I know that at least three other women from Chorley went to the Olympics or Paralympics to be Gamesmakers. This was done completely at their own expense. They had to fund their own travel and accommodation although some meals were provided at the venue once the games had begun. We had to travel to London for “Orientation”, for “Role Specific” training, “Venue Specific” training, collection of uniform and accreditation and then to the games themselves, each on separate occasions incurring travelling expenses and sometimes accommodation. There were a lot of teenagers and retired volunteers as it was easier for them to give their time but there were Gamesmakers from Australia, Greece and China that I know of.
I was assigned to Work Force Operations for the Paralympics at The ExCel Stadium where Judo, Wheelchair Fencing, Boccia, Wheelchair and Standing Table Tennis, Powerlifting and, my favourite, Sitting Volleyball took place. I was lucky enough to have some hospitable friends living only 5 miles away in Woolwich, which is well served by the Docklands Light Railway and we were provided with an Oyster travel card for the duration of the games.
We were all checked in through Airport style security and then it was our job to provide meal vouchers and bottles of water to the other volunteers. There were buckets of Cadbury’s chocolates or Sainsbury’s chocolate brownies in the entrance and we regularly toured the venue giving them out to all and sundry. My shifts were 6 am to 2.15 pm or 1.45pm to 11 pm. The morning shift was busiest and the time flew by and we could go into the arena to watch some sport when our shift was over.
The athletes were so impressive with their keen competitiveness and their ability to overcome their difficulties. The Sitting Volleyball really captured my imagination. The team members removed their prosthetic legs for the game, some hopping on and off court when substitutions were made, and others crawling or moving on their stumps remaining. After the final handshakes their prosthetics were retrieved from a large container and refitted so that they could walk from the arena.
A highlight of the Volleyball was, whenever there was a break in play, four teenagers from a local school – two at each side of the court - dressed smartly in shorts and the Gamesmaker uniform, would clean the floor with broad cedar mops, skipping over them at one end and doing a circle at the other, all in complete unison and winning the applause of the crowd.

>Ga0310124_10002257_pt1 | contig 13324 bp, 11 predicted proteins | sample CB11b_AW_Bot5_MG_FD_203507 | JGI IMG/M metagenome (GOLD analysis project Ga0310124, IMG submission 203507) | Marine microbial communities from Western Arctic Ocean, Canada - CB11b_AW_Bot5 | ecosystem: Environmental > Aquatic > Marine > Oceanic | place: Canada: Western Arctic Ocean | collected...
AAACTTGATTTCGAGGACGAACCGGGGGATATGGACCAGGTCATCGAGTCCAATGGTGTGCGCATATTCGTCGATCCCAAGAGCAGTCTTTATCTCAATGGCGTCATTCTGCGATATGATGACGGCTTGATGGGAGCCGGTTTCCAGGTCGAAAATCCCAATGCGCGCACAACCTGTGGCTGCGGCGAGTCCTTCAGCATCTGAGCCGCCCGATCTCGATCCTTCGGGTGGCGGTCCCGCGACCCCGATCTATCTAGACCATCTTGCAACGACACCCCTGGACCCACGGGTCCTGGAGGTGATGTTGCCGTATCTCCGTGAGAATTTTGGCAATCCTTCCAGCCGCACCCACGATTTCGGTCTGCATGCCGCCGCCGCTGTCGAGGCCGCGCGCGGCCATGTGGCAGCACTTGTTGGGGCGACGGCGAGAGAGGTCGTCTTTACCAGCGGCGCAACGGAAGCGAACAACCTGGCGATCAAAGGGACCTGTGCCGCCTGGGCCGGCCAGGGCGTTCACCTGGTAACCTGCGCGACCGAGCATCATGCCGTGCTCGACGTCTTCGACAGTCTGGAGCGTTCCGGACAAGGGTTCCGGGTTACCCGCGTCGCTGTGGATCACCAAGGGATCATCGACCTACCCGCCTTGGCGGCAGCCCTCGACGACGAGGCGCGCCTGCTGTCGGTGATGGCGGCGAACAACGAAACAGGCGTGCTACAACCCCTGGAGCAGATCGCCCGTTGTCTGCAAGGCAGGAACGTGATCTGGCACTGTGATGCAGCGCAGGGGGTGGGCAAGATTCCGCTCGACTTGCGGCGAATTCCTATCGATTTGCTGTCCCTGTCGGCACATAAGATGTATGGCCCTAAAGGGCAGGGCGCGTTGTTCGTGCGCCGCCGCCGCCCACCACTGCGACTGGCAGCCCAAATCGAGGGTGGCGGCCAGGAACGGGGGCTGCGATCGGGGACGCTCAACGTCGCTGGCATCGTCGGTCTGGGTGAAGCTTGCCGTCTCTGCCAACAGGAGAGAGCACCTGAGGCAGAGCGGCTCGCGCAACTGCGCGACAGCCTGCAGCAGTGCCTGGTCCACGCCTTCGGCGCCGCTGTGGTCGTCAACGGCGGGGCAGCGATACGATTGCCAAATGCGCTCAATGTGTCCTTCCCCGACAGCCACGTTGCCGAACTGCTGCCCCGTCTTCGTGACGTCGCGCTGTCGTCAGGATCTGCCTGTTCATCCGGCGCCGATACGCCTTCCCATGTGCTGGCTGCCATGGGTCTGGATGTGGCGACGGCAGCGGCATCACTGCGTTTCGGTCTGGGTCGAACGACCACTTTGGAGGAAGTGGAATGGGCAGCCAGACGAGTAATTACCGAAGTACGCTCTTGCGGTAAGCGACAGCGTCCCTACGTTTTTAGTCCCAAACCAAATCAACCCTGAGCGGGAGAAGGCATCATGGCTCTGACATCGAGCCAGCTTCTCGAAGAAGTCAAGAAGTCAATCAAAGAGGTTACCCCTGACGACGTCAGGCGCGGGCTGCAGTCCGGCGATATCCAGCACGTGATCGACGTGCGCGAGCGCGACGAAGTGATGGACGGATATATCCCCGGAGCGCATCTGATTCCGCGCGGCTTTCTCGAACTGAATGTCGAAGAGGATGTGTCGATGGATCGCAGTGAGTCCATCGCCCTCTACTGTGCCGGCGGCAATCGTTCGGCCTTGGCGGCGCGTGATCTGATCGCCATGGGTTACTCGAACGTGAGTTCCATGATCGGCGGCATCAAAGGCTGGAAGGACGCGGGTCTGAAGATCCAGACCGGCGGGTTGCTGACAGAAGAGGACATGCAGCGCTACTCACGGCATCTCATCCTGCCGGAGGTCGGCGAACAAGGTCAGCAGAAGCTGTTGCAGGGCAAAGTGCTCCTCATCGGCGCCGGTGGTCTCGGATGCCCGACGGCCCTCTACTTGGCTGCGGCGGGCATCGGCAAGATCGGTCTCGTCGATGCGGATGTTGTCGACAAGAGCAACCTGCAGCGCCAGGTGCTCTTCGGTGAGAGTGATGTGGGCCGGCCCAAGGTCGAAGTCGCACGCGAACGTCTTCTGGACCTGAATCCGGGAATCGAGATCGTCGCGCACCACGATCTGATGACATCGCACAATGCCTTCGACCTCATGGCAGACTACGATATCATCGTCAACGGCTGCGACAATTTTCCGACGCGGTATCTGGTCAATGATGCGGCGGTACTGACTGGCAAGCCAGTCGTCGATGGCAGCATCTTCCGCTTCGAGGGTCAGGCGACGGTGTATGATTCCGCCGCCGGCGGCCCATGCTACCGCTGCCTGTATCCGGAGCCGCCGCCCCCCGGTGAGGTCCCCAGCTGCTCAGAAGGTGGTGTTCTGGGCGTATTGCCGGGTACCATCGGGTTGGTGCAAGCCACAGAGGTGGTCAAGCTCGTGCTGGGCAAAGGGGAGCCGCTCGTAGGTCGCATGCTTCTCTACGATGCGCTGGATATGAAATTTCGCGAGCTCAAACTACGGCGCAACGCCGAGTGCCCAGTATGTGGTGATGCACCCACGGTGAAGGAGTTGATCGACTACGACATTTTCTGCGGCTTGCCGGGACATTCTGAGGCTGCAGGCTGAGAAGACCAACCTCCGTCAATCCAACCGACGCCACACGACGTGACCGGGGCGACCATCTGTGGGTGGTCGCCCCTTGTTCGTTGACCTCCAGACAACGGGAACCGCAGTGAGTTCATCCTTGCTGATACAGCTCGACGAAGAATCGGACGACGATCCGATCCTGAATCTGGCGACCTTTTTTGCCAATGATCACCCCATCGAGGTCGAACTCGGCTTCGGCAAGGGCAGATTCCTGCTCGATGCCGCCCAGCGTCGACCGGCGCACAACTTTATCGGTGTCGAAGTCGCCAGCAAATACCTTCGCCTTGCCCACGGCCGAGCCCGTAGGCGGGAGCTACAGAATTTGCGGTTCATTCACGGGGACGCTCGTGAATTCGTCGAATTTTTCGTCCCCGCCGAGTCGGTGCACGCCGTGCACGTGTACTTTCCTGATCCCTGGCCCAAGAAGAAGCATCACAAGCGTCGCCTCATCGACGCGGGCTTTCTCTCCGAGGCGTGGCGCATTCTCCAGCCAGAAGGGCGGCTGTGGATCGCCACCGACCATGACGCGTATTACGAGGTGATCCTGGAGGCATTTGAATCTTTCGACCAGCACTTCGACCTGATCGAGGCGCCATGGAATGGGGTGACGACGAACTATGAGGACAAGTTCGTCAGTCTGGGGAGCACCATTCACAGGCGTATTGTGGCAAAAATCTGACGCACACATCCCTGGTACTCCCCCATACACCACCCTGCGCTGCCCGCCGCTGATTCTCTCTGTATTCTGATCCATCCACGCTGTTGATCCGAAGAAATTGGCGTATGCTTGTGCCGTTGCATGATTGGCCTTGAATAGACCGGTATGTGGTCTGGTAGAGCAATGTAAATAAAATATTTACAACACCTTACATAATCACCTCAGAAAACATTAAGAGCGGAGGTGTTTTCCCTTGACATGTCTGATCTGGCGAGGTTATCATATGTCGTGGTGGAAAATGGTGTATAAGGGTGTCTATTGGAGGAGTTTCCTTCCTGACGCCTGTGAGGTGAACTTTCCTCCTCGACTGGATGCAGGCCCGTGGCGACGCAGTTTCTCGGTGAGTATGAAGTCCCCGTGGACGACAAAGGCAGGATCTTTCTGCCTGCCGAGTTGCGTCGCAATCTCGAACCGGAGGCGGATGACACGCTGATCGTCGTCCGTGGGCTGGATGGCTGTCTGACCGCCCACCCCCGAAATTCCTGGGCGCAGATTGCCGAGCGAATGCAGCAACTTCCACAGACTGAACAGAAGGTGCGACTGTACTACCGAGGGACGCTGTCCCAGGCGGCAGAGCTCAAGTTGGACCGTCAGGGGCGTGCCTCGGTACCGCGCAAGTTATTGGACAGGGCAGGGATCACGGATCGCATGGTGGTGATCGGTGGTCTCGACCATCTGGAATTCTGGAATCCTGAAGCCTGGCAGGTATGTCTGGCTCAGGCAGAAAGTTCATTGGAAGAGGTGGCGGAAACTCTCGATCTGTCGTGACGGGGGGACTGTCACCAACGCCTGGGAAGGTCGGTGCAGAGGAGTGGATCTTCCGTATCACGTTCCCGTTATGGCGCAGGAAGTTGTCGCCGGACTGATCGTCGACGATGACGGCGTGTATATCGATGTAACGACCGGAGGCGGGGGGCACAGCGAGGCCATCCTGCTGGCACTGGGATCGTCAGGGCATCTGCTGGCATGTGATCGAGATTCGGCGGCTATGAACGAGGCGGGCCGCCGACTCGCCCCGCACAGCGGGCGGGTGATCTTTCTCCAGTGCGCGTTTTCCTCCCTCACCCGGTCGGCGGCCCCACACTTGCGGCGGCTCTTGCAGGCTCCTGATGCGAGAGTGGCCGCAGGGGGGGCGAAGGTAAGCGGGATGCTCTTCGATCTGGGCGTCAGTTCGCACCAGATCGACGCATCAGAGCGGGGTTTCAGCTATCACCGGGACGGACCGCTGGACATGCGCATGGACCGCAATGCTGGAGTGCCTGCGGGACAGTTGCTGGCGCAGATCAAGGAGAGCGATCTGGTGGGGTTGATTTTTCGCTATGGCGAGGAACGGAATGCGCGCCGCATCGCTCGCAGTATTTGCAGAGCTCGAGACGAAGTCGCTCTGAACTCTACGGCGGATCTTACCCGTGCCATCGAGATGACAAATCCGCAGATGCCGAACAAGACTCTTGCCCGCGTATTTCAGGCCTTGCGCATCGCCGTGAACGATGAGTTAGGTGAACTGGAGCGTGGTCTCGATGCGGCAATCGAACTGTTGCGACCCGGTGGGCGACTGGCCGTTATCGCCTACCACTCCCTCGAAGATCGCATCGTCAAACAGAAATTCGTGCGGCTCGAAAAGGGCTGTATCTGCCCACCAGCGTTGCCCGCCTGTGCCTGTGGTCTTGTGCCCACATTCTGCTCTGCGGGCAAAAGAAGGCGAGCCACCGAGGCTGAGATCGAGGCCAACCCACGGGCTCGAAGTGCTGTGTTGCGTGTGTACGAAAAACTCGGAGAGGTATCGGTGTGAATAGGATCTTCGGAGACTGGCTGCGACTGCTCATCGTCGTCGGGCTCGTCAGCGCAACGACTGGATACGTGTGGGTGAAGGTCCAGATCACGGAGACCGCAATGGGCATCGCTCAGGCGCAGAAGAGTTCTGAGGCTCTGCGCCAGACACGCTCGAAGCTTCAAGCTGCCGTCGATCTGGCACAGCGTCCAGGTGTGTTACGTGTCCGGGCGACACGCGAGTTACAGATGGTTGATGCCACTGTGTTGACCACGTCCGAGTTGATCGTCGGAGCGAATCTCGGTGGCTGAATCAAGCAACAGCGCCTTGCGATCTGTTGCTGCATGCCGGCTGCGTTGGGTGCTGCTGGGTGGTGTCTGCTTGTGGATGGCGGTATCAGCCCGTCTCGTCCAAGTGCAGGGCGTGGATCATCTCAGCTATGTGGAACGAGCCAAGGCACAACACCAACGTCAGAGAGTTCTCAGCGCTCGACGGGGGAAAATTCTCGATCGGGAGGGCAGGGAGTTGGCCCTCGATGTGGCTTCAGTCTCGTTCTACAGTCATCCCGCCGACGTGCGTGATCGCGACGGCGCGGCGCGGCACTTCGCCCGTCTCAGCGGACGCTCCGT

The events were well attended and the atmosphere throughout the venue was relaxed, cheerful and light-hearted. Fans from different countries dressed in stereotypical costumes of their country – the Dutch in orange from head to toe including the young woman in her wheelchair topped off by a huge orange bow in her hair; the French in striped jumpers, berets and draped in the tricolour – and then there was Sponge Bob Square Pants, Superwoman, Spiderman etc, etc, etc all actively supporting their teams.
Mealtimes saw the Gamesmakers, Security Staff, Police and Military uniforms mingling and a wide variety of accents and languages spoken. Because we were working, we probably saw less of the games than you at home but felt we had made a contribution to the success of the event and were rewarded by a replica of a relay baton at the end, and the youngsters’ can add the experience to their CVs. The athletes applauded us at the Closing Ceremony and from the floats at Monday’s parade and I had my photograph taken with Eddie Izzard! What a dream!
London was abuzz with excitement and camaraderie, which we all hope will continue